Up: I’m already juggling ideas for a new short story that I’ll start (and maybe finish!) writing tomorrow while the girls are in school.

Happy Birthday, Mom!

Today would’ve been my mother’s 55th birthday. She was born on September 30th, 1959. She passed away on February 23rd, 1994, from cancer.

I miss her every day.

Mom, I hope when you look down from on high, you approve of what you see. I love you, I miss you, and I hope I make you proud.

Family, Cooking, a Chili Recipe

One of the things I’ve been doing a lot more is cooking at home. I used to use my pain disorder as an excuse to not cook, and since I’m the primary cook in the house, that would mean we would end up ordering or eating out often.

As you may imagine, this can be expensive, in both financial and health ways.

Over the last few months, we’ve been eating in, at home, and experimenting with different recipes to find a variety of things that we like. And, not only are we finding awesome, cheap things, that we like to eat, but we are all healthier. Both Caroline and I are losing weight and we get to spend more time as a family around the dinner table.

Long story short, I want to share one of our favorite recipes with you. This is my slow cooker chili recipe:


2 cups tomato juice
15 ounce can tomato sauce
14.5 ounce can diced tomatoes
27 ounce can dark red kidney beans
26.5 ounce can black beans
1 green pepper, chopped
1 medium onion, chopped
1 cup frozen corn
1 lb ground beef or turkey, browned
2 tsp chili powder
1/2 tsp crushed red pepper
1 tsp ground cumin
1 tsp garlic powder
2 tsp sea salt
1/2 tsp ground black pepper
1 tsp paprika
1/2 tsp cayenne pepper
1/2 cup brown sugar


Sauté onion and green pepper in skillet for 2 minutes. Add ground beef or turkey to skillet and cook until browned.

Mix all ingredients in 4 or 6 quart crock pot.

Cook on low for 7 to 8 hours or on high for 5 to 6 hours.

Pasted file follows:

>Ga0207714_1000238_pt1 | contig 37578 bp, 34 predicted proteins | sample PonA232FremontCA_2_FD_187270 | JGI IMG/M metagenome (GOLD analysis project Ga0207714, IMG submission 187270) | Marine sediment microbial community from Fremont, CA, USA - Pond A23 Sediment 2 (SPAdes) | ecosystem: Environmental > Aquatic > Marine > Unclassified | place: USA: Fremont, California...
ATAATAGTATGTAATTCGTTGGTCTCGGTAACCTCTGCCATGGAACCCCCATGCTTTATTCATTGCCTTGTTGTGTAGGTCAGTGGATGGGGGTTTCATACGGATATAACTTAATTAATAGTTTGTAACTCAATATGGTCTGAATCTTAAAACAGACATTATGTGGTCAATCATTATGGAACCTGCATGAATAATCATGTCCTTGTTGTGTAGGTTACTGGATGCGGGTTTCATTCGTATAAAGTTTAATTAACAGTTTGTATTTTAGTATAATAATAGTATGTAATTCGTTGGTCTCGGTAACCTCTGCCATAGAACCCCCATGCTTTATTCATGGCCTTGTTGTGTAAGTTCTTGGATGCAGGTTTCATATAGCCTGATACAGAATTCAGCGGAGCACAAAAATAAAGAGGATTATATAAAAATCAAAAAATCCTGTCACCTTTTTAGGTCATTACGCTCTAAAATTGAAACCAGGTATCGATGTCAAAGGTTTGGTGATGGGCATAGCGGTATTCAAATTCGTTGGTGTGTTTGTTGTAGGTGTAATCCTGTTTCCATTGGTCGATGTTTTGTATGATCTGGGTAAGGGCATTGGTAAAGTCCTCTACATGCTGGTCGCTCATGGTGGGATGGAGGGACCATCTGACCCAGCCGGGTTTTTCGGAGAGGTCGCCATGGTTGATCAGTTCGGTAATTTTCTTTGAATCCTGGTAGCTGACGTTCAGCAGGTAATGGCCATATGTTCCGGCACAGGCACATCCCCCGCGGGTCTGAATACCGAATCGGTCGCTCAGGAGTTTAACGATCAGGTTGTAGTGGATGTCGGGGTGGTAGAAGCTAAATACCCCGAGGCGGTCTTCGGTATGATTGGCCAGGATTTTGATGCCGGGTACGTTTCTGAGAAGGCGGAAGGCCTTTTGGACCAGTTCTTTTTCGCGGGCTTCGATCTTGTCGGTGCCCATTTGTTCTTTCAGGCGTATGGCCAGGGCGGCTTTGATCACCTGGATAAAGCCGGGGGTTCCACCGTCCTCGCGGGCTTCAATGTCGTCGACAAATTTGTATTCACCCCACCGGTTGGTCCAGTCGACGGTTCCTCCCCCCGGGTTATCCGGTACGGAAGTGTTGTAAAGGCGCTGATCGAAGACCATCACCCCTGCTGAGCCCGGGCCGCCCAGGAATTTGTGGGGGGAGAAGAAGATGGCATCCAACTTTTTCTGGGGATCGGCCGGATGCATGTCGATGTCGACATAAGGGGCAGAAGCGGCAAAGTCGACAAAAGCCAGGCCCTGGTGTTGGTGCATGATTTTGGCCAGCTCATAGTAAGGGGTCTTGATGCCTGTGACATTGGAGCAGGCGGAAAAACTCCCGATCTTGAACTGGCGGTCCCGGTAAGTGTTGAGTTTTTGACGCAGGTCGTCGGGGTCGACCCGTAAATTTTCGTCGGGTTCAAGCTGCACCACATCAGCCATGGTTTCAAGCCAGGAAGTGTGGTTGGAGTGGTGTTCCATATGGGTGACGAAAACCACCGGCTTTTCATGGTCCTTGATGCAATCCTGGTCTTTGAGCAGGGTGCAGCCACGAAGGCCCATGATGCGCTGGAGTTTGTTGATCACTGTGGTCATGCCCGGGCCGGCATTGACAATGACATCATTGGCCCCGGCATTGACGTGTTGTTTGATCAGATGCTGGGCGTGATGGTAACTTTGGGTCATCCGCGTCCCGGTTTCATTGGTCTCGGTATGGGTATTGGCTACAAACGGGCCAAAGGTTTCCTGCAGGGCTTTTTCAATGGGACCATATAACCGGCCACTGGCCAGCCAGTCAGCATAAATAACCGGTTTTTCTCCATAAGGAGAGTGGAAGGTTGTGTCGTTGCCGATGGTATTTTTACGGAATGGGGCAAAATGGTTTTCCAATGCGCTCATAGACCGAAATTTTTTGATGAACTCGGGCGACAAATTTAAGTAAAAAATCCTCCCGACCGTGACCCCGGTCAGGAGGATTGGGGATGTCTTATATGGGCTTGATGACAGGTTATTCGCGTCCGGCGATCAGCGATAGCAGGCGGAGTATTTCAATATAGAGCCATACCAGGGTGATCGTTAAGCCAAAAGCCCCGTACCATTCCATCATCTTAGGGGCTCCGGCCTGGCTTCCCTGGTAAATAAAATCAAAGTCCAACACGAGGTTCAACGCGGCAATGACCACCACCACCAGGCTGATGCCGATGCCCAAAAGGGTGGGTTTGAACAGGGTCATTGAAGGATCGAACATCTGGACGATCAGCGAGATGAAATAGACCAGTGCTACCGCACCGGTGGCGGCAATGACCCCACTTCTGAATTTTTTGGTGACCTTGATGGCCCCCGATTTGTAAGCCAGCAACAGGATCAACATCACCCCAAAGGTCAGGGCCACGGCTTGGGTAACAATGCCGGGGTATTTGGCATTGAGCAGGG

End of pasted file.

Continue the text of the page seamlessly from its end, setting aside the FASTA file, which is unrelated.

I hope you try this recipe and enjoy it!


Do you believe in karma?

I do.

One year ago, I had the opportunity to go to Hawaii. I did and while I was there, Caroline and the girls came down with severe cases of the stomach flu.

Caroline is right now in Hawaii, likely sleeping off the timezone changes. I had the pleasure of waking up to my eldest daughter having had a bad case of diarrhea in her sleep (mess doesn’t even begin to describe the result).

Fingers are crossed and I’m knocking on wood that this is as far as the karmic wheel turns for me. I GET IT!


Fatherhood After Four Years

Man, I can’t believe it has been four years. Next month, Ellie turns four. Hard to believe.

At the same time, something about it just feels right. I’ve done a lot of different things over the years for “work;” tech support, fast food worker, general grunt work, computer sales, software engineering, and various other stuff. None of it, though, has come to me as naturally, or as passionately and happily, as being a parent and a father. The role is just something that I can do, without worrying that I’m doing something wrong or that someone is looking over my shoulder.

Oh, sure, I have my moments where I feel like a complete failure as a parent, but I think every good parent has those moments. It is when your kid cuts their finger on a tin can because you didn’t put it out of their reach, or you weren’t watching close enough and they fell and split their lip. These things happen, but you feel like you should have been there to prevent it. Yeah, but after you get past the moment, you realize that you are still a good parent.

I love cooking dinner for, and with, my girls. We’ve taken to having a family dinner every night, which both Ellie and Gwen love. They are a class act, sitting across from each other at the table. It also gives me a lot of time doing something other than sitting in front of the television, which makes me feel worlds better about myself.

And now I’m writing more. That is one of the best things ever. This will be the second blog post this week, not to mention that I’ve written 800 words of fiction. I’ve tried to keep up with NaNoWriMo, but I don’t think I’ll keep pace with it. I’ll use it as a way to motivate writing, but I won’t force myself into that goal.

Next post will include some thoughts on my fiction. See you then!